O, BOBO, WHERE ART THOU?
(And thou, too, Ezra?)
It doesn't surprise me when something David Brooks has written gets up my nose, but it upsets me when Ezra Klein praises Brooks:
Here's what Ezra is seconding, from Brooks's song of praise to Rick Santorum:
If you took a working-class candidate from the right, like Santorum, and a working-class candidate from the left, like Senator Sherrod Brown of Ohio, and you found a few islands of common ground, you could win this election by a landslide. The country doesn’t want an election that is Harvard Law versus Harvard Law.
Let me respond by saying, first, that I think twice every time I play the class card on this blog using my own background. It's appropriate in this case, however: I'm a truck driver's kid, my parents didn't go to college, and now I have an Ivy League sheepskin and I've become one of those awful liberal sophisticates who uses words like "artisanal." In other words, I've been on both sides of this cultural divide. And I'm telling you that the economic non-elites have voted for plenty of elitists in their time -- where I grew up, the most revered presidents were JFK and FDR. The 99% can be manipulated into thinking that a candidate is too elite for them -- it still sticks in my craw that George H.W. Bush, of all people, had the unmitigated gall to say that immigrant's son Michael Dukakis had policies that were "born in Harvard Yard's boutique." (And it sticks in my craw even more that voters fell for that argument.) But the fact of the matter is, we vote for a lot of millionaires in this country -- we don't have much choice -- and most of us are just hoping one or two of them have some freaking empathy. And those of us on the left side of the ledger know there's no inevitable correlation between wealth and empathy -- grocer's daughter Maggie thatcher had none, for instance.
Brooks thinks Santorum is some sort of populist because he rejects certain aspects of right-wing laissez-faire. But now I'm going to play another card from my life, because I was baptized and confirmed in Santorum's Catholic Church before I went atheist, and I can see what his so-called concern for the downtrodden largely consists of:
A list of the government interventions that Santorum endorses includes national service, promotion of prison ministries, "individual development accounts," publicly financed trust funds for children, community-investment incentives, strengthened obscenity enforcement, covenant marriage, assorted tax breaks, economic literacy programs in "every school in America" (his italics), and more. Lots more.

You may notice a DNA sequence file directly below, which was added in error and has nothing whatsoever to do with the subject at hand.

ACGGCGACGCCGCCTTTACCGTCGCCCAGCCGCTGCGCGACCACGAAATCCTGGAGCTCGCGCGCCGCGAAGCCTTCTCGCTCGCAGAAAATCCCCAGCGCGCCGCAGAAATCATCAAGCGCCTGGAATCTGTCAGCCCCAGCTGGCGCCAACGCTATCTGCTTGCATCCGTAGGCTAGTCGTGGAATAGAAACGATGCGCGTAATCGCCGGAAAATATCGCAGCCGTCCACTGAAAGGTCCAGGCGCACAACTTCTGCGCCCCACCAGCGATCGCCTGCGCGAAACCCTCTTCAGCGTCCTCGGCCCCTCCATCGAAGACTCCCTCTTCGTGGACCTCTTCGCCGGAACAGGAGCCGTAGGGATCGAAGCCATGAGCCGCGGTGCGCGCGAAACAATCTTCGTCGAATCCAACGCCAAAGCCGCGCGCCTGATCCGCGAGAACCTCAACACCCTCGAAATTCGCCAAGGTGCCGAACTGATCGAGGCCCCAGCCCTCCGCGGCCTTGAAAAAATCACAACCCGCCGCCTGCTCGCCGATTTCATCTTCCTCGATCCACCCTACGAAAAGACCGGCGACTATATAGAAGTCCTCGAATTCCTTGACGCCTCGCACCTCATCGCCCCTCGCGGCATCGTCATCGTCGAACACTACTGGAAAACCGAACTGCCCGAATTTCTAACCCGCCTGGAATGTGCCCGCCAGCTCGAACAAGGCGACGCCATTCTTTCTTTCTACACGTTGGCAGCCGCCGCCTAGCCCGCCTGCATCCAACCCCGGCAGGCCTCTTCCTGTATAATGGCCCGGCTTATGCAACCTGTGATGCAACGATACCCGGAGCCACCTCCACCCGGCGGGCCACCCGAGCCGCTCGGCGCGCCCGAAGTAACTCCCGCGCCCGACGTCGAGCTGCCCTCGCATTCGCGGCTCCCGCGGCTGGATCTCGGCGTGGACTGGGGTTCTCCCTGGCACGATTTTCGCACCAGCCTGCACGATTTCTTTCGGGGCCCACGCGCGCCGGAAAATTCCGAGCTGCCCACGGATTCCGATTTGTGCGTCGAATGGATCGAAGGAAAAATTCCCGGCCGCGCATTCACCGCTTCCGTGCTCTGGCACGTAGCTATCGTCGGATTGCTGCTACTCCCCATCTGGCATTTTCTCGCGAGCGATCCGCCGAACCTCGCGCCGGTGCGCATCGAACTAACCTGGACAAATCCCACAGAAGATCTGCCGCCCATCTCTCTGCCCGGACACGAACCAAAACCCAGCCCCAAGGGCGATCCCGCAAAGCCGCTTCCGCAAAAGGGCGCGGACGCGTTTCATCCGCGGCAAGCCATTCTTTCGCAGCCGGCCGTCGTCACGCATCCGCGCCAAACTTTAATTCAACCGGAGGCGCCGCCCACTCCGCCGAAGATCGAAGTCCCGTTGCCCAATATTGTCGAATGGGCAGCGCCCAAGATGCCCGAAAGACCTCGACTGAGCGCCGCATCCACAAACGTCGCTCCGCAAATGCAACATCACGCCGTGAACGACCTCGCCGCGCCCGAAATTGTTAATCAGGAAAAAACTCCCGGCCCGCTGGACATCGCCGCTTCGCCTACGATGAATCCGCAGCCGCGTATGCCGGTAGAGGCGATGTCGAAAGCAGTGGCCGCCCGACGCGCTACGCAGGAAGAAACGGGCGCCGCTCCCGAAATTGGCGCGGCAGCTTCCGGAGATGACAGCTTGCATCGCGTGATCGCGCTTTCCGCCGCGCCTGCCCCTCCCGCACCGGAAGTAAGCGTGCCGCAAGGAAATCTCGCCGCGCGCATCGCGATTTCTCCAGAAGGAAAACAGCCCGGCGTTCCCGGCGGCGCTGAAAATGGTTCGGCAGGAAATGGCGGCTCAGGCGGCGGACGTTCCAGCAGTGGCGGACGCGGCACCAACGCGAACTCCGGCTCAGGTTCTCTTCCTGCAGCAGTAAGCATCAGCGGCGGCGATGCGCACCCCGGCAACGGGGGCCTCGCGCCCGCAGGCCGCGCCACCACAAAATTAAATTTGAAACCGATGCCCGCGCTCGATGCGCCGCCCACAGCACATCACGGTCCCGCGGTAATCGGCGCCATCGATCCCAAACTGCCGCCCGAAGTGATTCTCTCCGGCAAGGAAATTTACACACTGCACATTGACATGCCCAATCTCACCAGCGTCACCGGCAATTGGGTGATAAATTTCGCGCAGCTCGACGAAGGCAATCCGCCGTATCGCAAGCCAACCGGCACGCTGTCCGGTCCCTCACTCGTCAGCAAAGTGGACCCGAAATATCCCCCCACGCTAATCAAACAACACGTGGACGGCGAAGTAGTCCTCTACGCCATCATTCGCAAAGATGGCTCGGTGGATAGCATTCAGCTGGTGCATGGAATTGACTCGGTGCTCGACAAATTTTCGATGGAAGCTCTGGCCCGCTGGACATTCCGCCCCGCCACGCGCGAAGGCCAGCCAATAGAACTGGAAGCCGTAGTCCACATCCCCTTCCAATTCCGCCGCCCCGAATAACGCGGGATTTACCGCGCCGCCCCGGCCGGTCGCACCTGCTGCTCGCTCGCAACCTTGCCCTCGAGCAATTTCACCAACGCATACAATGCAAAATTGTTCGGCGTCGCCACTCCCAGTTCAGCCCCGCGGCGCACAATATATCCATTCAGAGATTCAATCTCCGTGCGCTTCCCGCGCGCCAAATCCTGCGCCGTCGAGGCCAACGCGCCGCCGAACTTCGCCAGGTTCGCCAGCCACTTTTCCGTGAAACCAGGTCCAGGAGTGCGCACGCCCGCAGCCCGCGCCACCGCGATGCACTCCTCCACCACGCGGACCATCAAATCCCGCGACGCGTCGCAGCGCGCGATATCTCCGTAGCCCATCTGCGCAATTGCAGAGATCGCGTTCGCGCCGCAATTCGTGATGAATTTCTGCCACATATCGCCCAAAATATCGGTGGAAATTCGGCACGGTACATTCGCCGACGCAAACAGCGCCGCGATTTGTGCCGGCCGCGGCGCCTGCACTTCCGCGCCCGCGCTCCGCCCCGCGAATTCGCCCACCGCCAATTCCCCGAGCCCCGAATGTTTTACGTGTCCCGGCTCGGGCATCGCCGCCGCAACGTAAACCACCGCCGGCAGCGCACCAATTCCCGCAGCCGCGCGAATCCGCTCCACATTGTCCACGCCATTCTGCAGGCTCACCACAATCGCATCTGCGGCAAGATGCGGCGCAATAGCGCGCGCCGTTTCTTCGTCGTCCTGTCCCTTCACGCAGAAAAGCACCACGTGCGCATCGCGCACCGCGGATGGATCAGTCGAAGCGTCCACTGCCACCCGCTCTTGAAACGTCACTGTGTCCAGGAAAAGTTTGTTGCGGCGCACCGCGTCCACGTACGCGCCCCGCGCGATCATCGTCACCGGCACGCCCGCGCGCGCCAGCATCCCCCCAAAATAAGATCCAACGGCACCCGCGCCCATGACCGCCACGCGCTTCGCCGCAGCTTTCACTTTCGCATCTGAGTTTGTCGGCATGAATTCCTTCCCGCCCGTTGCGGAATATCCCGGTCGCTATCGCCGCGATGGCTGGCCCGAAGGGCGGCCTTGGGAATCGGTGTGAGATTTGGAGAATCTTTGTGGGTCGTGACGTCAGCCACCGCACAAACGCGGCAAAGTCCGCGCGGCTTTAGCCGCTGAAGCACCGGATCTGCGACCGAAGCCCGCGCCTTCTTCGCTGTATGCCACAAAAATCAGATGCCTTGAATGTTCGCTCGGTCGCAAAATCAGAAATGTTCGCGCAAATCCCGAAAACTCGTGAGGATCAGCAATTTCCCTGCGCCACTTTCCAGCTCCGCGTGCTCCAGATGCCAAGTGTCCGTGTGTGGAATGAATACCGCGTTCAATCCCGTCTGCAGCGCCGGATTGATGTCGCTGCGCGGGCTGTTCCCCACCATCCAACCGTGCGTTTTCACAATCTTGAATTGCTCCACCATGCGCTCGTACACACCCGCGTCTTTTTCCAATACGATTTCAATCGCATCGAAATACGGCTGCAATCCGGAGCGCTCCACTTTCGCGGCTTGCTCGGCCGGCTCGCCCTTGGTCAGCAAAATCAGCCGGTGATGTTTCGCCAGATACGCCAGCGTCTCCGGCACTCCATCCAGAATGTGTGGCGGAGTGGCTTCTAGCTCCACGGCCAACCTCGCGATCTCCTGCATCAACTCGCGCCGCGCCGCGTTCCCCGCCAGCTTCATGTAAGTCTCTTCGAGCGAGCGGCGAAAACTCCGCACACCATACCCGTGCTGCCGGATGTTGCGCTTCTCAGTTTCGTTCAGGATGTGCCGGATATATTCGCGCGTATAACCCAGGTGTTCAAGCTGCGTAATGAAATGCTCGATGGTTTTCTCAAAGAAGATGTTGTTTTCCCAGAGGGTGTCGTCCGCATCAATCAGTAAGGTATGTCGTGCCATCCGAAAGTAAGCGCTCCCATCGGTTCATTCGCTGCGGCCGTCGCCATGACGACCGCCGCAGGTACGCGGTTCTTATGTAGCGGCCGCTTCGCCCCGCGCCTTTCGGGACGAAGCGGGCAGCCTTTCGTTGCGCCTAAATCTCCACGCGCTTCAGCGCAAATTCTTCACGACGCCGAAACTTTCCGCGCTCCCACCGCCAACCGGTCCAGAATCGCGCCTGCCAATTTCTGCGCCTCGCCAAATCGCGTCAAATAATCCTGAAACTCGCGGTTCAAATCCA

Though he is a populist critic of Big Government, Santorum shows no interest in defining principled limits on political power. His first priority is to make government pro-family, not to make it small. He has no use for a constitutional (or, as far as one can tell, moral) right to privacy, which he regards as a "constitutional wrecking ball" that has become inimical to the very principle of the common good. Ditto for the notions of government neutrality and free expression. He does not support a ban on contraception, but he thinks the government has every right to impose one.
Yes, I might agree with Santorum on some of those programs, as might Sherrod Brown, but the full list suggests that he focuses on what he focuses on primarily to prove that Jesus knows what's best for you and Rick Santorum knows what Jesus thinks is best for you. But, of course, this is what Brooks likes about Santorum:
His economic arguments are couched as values arguments: If you want to enhance long-term competitiveness, you need to strengthen families. If companies want productive workers, they need to be embedded in wholesome communities.
Yeah, right -- that's why East Cowflop, Mississippi, with eighty-seven churches per person, is the economic dynamo of the planet, while New York and San Francisco are still struggling to emerge from the Third World.
BooMan has a lot more on Santorum's ultimately heartless list of policy positions -- though let me add that Santorum's not merely an advocate of ending Medicare as we know it, he is the most unabashed defender of Paul Ryan in the GOP presidential field. Not a lot of common ground with Sherrod Brown there. Oh, and as BooMan notes, Brown went to Yale (and is, by the way, a doctor's son).